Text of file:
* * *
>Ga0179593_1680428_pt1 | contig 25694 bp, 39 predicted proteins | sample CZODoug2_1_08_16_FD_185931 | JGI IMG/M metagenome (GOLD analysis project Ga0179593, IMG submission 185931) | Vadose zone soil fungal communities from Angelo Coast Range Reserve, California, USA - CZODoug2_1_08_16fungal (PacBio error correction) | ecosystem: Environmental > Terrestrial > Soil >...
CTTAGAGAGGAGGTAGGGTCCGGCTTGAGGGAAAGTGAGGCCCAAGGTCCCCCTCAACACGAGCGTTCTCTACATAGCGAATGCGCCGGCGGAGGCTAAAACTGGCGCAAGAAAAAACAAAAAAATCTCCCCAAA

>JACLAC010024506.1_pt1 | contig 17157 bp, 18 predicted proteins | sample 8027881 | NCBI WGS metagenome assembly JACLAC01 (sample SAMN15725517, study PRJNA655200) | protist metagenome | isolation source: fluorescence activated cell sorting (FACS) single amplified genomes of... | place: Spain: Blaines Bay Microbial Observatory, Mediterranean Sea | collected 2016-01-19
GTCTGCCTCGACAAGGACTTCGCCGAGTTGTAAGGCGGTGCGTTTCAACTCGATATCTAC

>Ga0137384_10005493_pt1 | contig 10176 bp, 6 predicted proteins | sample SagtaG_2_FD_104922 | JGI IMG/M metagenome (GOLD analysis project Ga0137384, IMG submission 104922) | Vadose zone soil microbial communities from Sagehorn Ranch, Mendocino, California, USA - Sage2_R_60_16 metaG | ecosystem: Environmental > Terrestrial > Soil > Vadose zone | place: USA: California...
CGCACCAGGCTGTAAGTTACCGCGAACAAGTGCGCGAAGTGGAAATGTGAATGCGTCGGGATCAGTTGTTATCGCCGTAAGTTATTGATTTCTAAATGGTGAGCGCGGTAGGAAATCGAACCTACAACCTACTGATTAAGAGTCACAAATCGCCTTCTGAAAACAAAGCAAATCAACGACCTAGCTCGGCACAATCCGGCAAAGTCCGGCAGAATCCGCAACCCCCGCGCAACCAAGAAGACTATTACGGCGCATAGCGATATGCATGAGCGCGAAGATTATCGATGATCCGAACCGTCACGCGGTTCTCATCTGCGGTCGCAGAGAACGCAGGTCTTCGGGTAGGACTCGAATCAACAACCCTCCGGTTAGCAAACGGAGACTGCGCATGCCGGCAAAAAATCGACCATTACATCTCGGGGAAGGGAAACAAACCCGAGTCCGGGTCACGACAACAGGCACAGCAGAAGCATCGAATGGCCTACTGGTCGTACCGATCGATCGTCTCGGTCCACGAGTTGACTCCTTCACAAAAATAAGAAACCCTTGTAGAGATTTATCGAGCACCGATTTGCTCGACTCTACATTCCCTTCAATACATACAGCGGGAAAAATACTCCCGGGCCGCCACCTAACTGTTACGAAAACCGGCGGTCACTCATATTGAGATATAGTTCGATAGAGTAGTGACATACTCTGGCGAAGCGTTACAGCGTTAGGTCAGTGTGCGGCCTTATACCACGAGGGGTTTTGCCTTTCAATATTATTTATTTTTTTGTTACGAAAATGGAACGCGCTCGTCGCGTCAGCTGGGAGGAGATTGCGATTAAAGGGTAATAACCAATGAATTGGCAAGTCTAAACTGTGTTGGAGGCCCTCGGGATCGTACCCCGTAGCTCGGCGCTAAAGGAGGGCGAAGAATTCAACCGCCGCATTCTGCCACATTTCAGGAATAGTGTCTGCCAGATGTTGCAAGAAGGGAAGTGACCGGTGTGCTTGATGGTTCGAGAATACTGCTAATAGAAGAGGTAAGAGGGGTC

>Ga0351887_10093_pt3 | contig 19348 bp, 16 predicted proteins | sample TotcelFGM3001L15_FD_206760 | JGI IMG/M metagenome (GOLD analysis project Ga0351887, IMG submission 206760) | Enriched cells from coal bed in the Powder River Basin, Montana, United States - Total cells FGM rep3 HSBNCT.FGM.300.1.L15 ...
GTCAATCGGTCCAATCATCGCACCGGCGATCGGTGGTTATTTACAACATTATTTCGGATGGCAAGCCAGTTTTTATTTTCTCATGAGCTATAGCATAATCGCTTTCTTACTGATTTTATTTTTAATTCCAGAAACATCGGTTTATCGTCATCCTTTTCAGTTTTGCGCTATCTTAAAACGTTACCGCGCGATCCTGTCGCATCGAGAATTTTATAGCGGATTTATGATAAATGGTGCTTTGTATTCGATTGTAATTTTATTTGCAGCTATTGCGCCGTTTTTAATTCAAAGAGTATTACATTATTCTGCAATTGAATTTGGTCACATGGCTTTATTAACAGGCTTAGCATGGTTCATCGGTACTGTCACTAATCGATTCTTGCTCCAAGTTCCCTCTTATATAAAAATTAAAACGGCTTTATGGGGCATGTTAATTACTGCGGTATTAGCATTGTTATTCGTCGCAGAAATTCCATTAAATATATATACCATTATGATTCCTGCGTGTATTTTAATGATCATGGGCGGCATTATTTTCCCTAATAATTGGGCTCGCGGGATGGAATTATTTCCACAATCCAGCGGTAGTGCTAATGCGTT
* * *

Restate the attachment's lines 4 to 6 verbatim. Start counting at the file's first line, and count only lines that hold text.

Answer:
GTCTGCCTCGACAAGGACTTCGCCGAGTTGTAAGGCGGTGCGTTTCAACTCGATATCTAC

>Ga0137384_10005493_pt1 | contig 10176 bp, 6 predicted proteins | sample SagtaG_2_FD_104922 | JGI IMG/M metagenome (GOLD analysis project Ga0137384, IMG submission 104922) | Vadose zone soil microbial communities from Sagehorn Ranch, Mendocino, California, USA - Sage2_R_60_16 metaG | ecosystem: Environmental > Terrestrial > Soil > Vadose zone | place: USA: California...
CGCACCAGGCTGTAAGTTACCGCGAACAAGTGCGCGAAGTGGAAATGTGAATGCGTCGGGATCAGTTGTTATCGCCGTAAGTTATTGATTTCTAAATGGTGAGCGCGGTAGGAAATCGAACCTACAACCTACTGATTAAGAGTCACAAATCGCCTTCTGAAAACAAAGCAAATCAACGACCTAGCTCGGCACAATCCGGCAAAGTCCGGCAGAATCCGCAACCCCCGCGCAACCAAGAAGACTATTACGGCGCATAGCGATATGCATGAGCGCGAAGATTATCGATGATCCGAACCGTCACGCGGTTCTCATCTGCGGTCGCAGAGAACGCAGGTCTTCGGGTAGGACTCGAATCAACAACCCTCCGGTTAGCAAACGGAGACTGCGCATGCCGGCAAAAAATCGACCATTACATCTCGGGGAAGGGAAACAAACCCGAGTCCGGGTCACGACAACAGGCACAGCAGAAGCATCGAATGGCCTACTGGTCGTACCGATCGATCGTCTCGGTCCACGAGTTGACTCCTTCACAAAAATAAGAAACCCTTGTAGAGATTTATCGAGCACCGATTTGCTCGACTCTACATTCCCTTCAATACATACAGCGGGAAAAATACTCCCGGGCCGCCACCTAACTGTTACGAAAACCGGCGGTCACTCATATTGAGATATAGTTCGATAGAGTAGTGACATACTCTGGCGAAGCGTTACAGCGTTAGGTCAGTGTGCGGCCTTATACCACGAGGGGTTTTGCCTTTCAATATTATTTATTTTTTTGTTACGAAAATGGAACGCGCTCGTCGCGTCAGCTGGGAGGAGATTGCGATTAAAGGGTAATAACCAATGAATTGGCAAGTCTAAACTGTGTTGGAGGCCCTCGGGATCGTACCCCGTAGCTCGGCGCTAAAGGAGGGCGAAGAATTCAACCGCCGCATTCTGCCACATTTCAGGAATAGTGTCTGCCAGATGTTGCAAGAAGGGAAGTGACCGGTGTGCTTGATGGTTCGAGAATACTGCTAATAGAAGAGGTAAGAGGGGTC